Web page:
|Radiation Exposure Level and Effects|
This booklet (now available at Amazon.com) examines different levels of radiation exposure and their effects. The radiation might be from a nuclear power plant disaster, or a dirty bomb, or fallout from a nuclear explosion. The different levels of radiation are categorized by the associated negative health effects, risk of cancer, and risk of death.
This booklet also proposes a new method of classifying radiation exposure level (REL), based on the range of accumulated dosage. Each level of exposure is designated by a letter, a word or phrase, a color code, and a range of accumulated radiation exposure in sieverts.
REL = Radiation Exposure Level
A: Normal -- less than 15 mSv/year [green]
B: Elevated -- 15 to 50 mSv [green]
C: Caution -- 50 to 100 mSv [yellow]
D: Danger -- 100 to 500 mSv [yellow]
E: Emergency -- 500 to 1,500 mSv (0.5 to 1.5 Sv) [orange]
F1: Fatality Threshold -- 1.5 to 2.0 Sv [red]
F2: Many Fatalities -- 2.0 to 5.0 Sv [red]
F3: near 100% Fatal -- 5.0 to 6.0 Sv and higher [black]
Later sections in the booklet discuss treatment for exposure to radioactive isotopes -- including radioactive iodine, cesium, plutonium, americium, curium, strontium, radium, and uranium -- using various Over-The-Counter and prescription medications. Of particular interest is possible treatment for exposure to certain radioactive isotopes using widely available OTC antacids and calcium supplements. The final section discusses the decision to evacuate an area, based on the anticipated Radiation Exposure Level.
Table of Contents:
1. Lethal Dose (LD50)
2. Cancer Risk
3. Level of Exposure and Effects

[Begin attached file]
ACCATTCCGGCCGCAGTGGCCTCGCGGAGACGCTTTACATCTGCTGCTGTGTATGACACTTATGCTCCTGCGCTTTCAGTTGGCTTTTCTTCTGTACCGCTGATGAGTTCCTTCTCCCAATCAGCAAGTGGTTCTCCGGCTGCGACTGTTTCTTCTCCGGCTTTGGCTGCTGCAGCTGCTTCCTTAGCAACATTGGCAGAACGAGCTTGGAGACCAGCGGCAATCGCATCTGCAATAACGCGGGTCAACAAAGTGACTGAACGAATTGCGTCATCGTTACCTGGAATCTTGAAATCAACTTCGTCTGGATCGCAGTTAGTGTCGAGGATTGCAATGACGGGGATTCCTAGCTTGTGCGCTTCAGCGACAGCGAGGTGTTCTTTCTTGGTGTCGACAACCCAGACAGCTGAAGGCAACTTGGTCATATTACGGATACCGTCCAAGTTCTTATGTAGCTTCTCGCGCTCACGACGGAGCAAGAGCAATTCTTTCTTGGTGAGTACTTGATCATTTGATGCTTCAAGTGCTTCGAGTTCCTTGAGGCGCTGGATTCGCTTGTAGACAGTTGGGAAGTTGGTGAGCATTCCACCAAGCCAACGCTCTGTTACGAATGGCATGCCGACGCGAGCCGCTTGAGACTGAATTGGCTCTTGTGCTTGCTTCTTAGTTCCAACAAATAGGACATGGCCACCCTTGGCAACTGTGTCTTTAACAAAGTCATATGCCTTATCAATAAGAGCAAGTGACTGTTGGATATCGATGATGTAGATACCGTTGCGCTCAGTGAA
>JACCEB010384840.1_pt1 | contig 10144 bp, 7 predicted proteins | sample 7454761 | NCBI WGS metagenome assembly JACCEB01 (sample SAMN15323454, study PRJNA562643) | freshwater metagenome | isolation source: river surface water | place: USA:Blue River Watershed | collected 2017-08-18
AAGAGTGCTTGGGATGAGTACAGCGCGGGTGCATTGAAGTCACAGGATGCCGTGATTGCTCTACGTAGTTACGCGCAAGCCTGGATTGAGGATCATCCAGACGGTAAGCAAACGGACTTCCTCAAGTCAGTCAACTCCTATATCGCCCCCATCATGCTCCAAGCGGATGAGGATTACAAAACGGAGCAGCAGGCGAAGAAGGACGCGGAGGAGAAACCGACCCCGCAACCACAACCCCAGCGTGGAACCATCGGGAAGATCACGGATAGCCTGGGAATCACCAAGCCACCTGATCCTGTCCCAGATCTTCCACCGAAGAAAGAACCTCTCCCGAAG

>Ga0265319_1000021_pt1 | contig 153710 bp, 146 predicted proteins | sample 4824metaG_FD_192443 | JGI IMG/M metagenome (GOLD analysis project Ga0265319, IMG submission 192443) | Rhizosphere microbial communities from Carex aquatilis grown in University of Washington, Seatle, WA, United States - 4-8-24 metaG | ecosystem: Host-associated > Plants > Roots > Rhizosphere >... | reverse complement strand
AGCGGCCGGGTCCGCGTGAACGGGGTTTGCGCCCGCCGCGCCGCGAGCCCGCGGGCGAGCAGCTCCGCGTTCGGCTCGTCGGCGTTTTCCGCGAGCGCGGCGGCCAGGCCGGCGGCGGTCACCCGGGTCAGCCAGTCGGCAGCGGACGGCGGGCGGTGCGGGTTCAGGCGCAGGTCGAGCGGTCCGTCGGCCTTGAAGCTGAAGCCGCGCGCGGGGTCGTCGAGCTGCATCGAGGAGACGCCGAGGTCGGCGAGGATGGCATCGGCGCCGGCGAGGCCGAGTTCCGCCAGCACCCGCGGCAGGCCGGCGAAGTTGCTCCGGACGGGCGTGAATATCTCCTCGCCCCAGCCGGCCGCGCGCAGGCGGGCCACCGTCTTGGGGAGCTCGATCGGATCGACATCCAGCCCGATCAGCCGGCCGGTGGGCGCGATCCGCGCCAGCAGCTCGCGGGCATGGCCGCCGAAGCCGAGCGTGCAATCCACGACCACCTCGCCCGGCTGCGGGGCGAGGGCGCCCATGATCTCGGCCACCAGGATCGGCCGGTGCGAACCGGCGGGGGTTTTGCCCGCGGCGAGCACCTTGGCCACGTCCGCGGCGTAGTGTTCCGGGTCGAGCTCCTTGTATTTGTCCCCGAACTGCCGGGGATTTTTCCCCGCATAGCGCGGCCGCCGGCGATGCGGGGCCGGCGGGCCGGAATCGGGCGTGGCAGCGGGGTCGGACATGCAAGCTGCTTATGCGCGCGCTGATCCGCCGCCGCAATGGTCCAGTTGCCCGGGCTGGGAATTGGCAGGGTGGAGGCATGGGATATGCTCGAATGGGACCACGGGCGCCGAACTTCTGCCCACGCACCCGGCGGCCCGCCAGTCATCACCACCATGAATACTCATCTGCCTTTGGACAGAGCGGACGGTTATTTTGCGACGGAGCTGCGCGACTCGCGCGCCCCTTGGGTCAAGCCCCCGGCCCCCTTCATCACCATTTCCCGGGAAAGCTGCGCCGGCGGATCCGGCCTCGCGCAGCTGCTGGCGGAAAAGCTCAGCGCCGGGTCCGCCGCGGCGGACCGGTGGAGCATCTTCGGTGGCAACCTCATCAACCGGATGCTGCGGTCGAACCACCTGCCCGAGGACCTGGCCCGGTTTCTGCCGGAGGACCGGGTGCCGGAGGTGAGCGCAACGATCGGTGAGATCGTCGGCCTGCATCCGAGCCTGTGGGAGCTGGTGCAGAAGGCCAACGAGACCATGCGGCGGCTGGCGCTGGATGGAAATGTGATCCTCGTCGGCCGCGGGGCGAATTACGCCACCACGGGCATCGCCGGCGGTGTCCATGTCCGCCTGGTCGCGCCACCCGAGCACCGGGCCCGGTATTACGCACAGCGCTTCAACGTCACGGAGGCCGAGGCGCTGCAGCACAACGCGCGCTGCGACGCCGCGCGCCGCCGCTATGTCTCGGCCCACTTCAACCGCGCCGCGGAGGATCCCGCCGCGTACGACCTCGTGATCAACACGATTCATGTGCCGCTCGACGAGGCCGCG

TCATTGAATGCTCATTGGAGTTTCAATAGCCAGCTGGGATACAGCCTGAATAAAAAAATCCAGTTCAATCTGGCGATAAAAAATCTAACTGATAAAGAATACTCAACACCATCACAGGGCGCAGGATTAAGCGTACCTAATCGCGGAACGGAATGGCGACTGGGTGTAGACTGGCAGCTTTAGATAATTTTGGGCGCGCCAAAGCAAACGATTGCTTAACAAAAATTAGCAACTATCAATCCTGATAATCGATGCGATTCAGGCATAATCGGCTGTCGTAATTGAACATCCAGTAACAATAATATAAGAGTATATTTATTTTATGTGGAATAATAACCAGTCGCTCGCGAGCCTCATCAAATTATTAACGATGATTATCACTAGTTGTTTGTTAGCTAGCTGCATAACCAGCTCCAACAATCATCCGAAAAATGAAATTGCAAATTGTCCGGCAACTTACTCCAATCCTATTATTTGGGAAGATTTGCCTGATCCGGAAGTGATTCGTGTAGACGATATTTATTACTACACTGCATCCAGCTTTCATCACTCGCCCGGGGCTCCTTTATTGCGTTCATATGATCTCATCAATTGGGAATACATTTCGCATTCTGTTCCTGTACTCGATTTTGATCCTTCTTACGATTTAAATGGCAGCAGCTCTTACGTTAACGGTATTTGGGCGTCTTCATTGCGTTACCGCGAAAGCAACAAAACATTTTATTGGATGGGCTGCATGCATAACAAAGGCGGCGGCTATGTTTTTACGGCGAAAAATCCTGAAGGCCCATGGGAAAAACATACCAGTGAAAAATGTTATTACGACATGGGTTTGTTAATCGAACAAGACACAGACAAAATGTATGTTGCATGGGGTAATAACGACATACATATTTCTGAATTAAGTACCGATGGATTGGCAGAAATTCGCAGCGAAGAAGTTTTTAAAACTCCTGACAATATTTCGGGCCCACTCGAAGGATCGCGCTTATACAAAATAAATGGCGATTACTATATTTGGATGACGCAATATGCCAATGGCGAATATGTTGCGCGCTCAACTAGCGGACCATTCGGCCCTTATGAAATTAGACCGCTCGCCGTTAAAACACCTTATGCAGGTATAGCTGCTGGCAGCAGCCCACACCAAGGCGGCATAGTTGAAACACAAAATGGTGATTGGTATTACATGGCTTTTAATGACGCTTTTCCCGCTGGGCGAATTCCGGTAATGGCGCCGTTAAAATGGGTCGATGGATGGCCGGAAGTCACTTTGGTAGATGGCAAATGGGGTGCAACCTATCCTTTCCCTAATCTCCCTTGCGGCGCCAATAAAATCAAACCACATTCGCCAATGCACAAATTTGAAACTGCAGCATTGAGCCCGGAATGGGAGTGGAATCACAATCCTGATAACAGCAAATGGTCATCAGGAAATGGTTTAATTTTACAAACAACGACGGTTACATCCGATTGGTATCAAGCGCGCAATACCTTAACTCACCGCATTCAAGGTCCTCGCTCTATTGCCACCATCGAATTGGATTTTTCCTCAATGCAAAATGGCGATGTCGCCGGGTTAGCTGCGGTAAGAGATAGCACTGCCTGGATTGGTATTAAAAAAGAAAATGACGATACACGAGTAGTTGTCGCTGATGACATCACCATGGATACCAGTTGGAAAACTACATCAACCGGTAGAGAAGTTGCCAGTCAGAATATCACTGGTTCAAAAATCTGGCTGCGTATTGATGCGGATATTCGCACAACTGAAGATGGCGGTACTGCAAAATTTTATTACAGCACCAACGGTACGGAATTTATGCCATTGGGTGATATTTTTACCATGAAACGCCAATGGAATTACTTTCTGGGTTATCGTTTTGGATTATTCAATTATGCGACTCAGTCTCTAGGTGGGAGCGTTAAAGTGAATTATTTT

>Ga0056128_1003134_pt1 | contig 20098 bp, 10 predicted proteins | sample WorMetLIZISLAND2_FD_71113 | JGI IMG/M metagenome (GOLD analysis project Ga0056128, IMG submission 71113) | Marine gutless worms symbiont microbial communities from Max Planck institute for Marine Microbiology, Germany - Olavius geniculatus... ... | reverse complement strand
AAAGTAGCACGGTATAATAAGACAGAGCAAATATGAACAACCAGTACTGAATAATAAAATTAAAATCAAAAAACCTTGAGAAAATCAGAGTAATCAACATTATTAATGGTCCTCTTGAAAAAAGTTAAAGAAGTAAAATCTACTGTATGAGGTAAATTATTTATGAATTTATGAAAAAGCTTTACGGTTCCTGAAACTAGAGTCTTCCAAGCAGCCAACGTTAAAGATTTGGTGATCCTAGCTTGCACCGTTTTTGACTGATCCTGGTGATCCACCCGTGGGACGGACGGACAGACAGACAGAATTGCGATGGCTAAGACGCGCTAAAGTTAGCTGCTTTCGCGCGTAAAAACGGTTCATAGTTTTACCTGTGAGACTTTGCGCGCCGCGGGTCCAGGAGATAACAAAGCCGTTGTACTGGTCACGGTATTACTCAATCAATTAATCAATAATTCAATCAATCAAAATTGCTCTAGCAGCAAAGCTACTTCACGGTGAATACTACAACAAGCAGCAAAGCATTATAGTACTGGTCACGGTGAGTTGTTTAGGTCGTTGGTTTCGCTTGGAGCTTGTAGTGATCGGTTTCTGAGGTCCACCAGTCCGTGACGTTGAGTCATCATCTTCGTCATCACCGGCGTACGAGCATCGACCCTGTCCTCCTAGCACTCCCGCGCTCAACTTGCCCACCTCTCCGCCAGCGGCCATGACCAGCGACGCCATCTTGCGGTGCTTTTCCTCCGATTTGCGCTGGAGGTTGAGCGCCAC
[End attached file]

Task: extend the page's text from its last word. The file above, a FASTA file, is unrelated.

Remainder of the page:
4. Classification of Radiation Exposure Level
5. Current Reading and Accumulated Exposure
6. Treatment with Potassium Iodide
7. Treatment with Prussian Blue
8. Treatment with DTPA
9. Treatment with Antacids and Calcium Supplements
10. Treatment with Sodium Bicarbonate
11. A Word of Caution
12. Evacuation of a Contaminated Area
Information in the booklet is taken from a variety of authoritative and reliable sources, including: government agencies (Nuclear Regulatory Commission, EPA, CDC, FDA, HHS), the book Medical Implications of Nuclear War, the National Council on Radiation Protection, and various university and medical publications. If a radiation emergency occurs, this brief inexpensive booklet could help save your life. Now available at Amazon.com
|For sources supporting the above radiation exposure levels and effects, see the booklet.|
For treatment in cases of internal contamination with radioactive elements, see below:|
Tables of data below are from:|
Management of Persons Contaminated with Radionuclides: Handbook
NCRP Report No. 161
National Council on Radiation Protection and Measurements, Bethesda, MD, 2008
For further information on the above-mentioned drugs, see:|
Drugs.com: A - Z drug list
Drugs.com: Drug Interactions Checker
Koenig and Schultz's Disaster Medicine: Comprehensive Principles and Practices
Edited by Kristi L. Koenig, Carl H. Schultz, (Cambridge University Press, 2009) p. 498, table 30.18.
For treatments using OTC medications,
do not exceed maximum daily dosage on the product label,
unless directed to do so by a physician or public health authorities.